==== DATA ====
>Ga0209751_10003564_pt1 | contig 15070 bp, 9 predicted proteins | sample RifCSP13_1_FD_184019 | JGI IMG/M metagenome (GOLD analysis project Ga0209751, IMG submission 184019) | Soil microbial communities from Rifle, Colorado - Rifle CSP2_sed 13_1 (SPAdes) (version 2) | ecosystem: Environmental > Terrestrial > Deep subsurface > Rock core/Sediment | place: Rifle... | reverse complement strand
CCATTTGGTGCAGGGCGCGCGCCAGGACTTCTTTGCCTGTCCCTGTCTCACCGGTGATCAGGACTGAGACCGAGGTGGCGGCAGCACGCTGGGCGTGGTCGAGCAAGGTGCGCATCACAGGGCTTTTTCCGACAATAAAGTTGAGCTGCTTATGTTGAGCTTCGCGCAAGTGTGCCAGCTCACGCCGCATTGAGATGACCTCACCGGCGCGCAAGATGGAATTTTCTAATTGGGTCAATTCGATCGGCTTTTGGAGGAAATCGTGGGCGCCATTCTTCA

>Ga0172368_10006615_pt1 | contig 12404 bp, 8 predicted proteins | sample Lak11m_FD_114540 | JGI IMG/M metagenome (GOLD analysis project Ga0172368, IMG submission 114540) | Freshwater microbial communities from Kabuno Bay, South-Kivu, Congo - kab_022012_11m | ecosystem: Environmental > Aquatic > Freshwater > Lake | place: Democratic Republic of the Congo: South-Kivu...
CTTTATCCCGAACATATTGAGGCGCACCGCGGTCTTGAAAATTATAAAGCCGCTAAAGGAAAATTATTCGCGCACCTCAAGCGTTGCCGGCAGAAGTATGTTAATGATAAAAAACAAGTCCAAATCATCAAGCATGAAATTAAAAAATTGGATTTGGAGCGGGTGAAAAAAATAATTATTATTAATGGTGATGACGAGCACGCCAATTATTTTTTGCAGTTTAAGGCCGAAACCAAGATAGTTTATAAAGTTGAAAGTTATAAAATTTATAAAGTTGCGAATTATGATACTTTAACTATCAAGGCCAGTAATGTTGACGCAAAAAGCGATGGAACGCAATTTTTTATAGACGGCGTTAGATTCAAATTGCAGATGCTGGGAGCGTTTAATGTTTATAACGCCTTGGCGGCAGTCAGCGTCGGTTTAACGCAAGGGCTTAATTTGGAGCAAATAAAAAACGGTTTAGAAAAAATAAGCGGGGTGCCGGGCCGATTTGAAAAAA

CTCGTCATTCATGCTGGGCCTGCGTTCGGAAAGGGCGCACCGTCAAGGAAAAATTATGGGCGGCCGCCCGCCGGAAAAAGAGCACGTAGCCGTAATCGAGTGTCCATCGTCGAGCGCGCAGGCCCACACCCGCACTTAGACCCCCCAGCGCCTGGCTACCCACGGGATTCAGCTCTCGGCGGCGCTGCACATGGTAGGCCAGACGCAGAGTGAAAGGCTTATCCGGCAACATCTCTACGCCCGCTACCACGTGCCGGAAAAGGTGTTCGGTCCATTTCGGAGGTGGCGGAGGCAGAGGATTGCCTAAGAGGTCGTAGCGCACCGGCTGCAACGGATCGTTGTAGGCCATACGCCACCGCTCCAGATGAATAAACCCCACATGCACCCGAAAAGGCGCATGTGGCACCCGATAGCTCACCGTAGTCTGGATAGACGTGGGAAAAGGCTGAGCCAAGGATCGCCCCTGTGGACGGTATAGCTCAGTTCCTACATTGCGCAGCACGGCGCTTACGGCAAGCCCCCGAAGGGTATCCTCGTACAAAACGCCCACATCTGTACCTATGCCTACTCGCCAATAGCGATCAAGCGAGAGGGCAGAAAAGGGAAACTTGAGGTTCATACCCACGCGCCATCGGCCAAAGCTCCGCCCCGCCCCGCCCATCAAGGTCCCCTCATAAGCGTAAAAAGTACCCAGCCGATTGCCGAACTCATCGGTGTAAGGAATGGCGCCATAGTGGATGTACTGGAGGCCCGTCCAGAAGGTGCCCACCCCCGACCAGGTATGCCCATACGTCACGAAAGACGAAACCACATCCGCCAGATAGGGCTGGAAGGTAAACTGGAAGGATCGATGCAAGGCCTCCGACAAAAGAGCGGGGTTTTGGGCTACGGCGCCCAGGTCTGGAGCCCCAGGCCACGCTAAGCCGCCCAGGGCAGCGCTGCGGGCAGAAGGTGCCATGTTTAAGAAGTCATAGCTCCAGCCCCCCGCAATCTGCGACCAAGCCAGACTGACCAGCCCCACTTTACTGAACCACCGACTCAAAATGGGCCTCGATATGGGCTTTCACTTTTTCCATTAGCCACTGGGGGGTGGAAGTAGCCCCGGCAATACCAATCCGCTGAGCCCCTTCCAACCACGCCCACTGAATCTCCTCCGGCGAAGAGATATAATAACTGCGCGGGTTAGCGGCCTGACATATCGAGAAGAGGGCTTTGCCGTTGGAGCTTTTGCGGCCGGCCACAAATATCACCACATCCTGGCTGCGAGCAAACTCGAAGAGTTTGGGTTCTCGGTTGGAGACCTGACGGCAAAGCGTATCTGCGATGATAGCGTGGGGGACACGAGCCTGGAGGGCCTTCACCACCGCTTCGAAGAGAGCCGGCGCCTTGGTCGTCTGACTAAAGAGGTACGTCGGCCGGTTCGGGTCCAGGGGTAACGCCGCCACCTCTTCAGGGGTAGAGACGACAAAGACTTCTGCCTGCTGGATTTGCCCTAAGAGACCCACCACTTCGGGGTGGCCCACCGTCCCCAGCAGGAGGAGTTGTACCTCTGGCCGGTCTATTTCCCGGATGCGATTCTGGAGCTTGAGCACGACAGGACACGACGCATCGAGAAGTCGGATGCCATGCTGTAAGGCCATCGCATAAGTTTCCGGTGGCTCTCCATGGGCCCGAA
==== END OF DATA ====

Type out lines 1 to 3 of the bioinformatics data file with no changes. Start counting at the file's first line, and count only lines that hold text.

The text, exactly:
>Ga0209751_10003564_pt1 | contig 15070 bp, 9 predicted proteins | sample RifCSP13_1_FD_184019 | JGI IMG/M metagenome (GOLD analysis project Ga0209751, IMG submission 184019) | Soil microbial communities from Rifle, Colorado - Rifle CSP2_sed 13_1 (SPAdes) (version 2) | ecosystem: Environmental > Terrestrial > Deep subsurface > Rock core/Sediment | place: Rifle... | reverse complement strand
CCATTTGGTGCAGGGCGCGCGCCAGGACTTCTTTGCCTGTCCCTGTCTCACCGGTGATCAGGACTGAGACCGAGGTGGCGGCAGCACGCTGGGCGTGGTCGAGCAAGGTGCGCATCACAGGGCTTTTTCCGACAATAAAGTTGAGCTGCTTATGTTGAGCTTCGCGCAAGTGTGCCAGCTCACGCCGCATTGAGATGACCTCACCGGCGCGCAAGATGGAATTTTCTAATTGGGTCAATTCGATCGGCTTTTGGAGGAAATCGTGGGCGCCATTCTTCA

>Ga0172368_10006615_pt1 | contig 12404 bp, 8 predicted proteins | sample Lak11m_FD_114540 | JGI IMG/M metagenome (GOLD analysis project Ga0172368, IMG submission 114540) | Freshwater microbial communities from Kabuno Bay, South-Kivu, Congo - kab_022012_11m | ecosystem: Environmental > Aquatic > Freshwater > Lake | place: Democratic Republic of the Congo: South-Kivu...